SYDNEY - Campaigners are urging Australia to restart a refugee program that has left thousands of people stranded overseas. Australia closed its international borders in March because of the coronavirus pandemic.
The Refugee Council of Australia has estimated that about 4,000 refugees with humanitarian visas allowing entry into Australia are currently stranded overseas. They are unable to travel because Australia’s international border was closed to foreign nationals in March to curb the spread of COVID-19.
David Odeesh is an Iraqi refugee in Australia. His sister and her family were granted humanitarian visas in January and had planned to reunite with him in March.
The family had escaped the Islamic State terror group in their home city of Mosul in northern Iraq and fled to Lebanon, where they remain.
Odeesh says his sister is struggling to survive in a small apartment in Beirut and he is pleading with the authorities in Canberra to let the family come.
“They have all the documents ready, all the approval, and, unfortunately, what happened this pandemic — COVID-19 — everything stops, the border closed. I hope [the] Australian government hear our voice and change this decision,” he said.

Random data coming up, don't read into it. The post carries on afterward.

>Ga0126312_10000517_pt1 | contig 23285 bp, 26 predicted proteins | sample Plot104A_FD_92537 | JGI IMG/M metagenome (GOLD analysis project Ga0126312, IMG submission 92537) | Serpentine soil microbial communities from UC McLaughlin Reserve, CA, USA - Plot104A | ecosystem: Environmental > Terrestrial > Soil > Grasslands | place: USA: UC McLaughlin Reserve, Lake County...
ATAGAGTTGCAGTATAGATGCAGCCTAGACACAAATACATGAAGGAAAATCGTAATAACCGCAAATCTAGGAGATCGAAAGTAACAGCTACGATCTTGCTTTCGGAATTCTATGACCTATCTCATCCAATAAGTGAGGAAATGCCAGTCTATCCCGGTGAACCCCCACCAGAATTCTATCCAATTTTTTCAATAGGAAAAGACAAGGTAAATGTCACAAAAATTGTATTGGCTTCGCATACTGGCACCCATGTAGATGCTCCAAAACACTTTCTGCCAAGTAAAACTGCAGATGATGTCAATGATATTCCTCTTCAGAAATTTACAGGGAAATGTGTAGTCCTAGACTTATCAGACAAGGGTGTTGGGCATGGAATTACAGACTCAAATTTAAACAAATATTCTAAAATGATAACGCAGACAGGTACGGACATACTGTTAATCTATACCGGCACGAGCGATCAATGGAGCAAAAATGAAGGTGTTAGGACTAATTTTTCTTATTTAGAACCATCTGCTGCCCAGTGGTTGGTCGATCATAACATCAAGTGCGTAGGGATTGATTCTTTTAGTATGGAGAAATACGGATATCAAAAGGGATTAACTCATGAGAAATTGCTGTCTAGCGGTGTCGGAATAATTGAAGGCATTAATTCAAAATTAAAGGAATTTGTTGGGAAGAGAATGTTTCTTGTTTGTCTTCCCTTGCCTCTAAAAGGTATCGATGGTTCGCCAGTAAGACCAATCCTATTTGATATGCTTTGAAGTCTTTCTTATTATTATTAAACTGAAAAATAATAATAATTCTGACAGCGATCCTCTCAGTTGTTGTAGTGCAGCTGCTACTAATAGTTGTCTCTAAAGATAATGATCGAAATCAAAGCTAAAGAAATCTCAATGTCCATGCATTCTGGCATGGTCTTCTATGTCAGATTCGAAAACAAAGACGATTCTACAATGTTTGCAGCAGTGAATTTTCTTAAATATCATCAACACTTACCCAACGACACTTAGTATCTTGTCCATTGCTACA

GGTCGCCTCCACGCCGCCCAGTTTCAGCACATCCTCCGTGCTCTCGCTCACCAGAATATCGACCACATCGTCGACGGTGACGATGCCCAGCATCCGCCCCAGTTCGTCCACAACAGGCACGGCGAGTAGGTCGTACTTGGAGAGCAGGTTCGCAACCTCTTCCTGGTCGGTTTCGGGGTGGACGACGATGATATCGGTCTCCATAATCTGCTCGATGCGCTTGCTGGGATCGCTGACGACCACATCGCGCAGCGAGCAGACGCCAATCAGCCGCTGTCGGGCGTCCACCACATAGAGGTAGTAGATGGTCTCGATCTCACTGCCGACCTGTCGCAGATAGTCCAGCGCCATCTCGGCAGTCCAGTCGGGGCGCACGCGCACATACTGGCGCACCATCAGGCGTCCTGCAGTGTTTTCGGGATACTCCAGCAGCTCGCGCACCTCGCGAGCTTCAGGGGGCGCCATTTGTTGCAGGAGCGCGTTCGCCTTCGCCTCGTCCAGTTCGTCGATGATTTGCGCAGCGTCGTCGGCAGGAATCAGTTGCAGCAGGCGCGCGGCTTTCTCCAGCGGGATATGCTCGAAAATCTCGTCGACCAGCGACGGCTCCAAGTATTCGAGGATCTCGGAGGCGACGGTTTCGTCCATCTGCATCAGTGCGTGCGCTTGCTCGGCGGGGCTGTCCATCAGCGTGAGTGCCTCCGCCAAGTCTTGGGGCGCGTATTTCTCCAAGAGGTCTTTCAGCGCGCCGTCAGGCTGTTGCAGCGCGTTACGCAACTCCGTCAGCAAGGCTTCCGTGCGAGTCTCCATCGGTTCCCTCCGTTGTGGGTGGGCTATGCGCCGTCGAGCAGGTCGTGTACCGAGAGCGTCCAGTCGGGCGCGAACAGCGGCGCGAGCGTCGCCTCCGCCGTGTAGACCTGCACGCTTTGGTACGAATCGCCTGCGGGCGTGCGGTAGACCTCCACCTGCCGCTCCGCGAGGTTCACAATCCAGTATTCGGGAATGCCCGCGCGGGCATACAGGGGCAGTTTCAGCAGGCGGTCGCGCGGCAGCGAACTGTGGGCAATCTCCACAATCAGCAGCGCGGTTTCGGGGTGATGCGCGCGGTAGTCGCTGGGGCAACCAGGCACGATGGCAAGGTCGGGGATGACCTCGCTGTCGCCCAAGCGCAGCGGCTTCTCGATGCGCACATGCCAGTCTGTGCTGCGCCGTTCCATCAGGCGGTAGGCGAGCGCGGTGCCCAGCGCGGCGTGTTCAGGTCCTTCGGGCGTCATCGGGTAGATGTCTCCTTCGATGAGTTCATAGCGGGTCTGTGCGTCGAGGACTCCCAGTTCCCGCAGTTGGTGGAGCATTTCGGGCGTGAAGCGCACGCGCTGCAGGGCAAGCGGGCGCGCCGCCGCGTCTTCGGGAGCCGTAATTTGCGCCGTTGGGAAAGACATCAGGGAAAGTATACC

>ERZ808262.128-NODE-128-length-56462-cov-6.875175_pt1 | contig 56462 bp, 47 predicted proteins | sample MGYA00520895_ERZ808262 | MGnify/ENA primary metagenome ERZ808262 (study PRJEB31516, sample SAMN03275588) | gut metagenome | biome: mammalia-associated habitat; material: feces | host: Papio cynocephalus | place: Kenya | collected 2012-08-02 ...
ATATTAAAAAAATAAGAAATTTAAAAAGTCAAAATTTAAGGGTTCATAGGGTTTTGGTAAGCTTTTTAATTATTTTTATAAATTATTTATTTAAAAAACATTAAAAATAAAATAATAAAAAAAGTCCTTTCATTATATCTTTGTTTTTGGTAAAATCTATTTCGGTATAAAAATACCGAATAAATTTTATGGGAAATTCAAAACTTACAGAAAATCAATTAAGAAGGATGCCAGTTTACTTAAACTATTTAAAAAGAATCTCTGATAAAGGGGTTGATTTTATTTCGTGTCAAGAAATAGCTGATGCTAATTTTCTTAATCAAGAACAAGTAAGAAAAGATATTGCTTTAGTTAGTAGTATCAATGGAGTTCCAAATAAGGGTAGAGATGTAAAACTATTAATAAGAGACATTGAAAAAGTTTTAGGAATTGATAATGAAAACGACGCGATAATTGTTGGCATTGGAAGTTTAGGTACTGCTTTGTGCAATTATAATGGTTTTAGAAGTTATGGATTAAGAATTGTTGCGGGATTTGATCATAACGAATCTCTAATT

The family has said it has applied twice for special permission from the government in Canberra to fly to Australia. The requests have been denied. Australia’s international borders are expected to stay closed until 2021.
Campaigners believe refugees should, like citizens and permanent residents, be allowed into the country.
The Department for Home Affairs has appeared unmoved. It has said the border restrictions “have been successful in slowing the spread of coronavirus in Australia”.
12,700 refugees were resettled in Australia in 2018. The majority were from Iraq, with others escaping Myanmar, Syria and Afghanistan.
The government has said Australia has one of the world’s “most generous” resettlement programs and has given sanctuary to almost 900,000 refugees since the end of the World War II.
However, its detention of asylum seekers who try to reach Australia by sea in offshore camps in the South Pacific has drawn repeated international condemnation. In response, Canberra has insisted the policies were a deterrent, and have prevented migrants risking their lives crossing treacherous waters in unseaworthy vessels.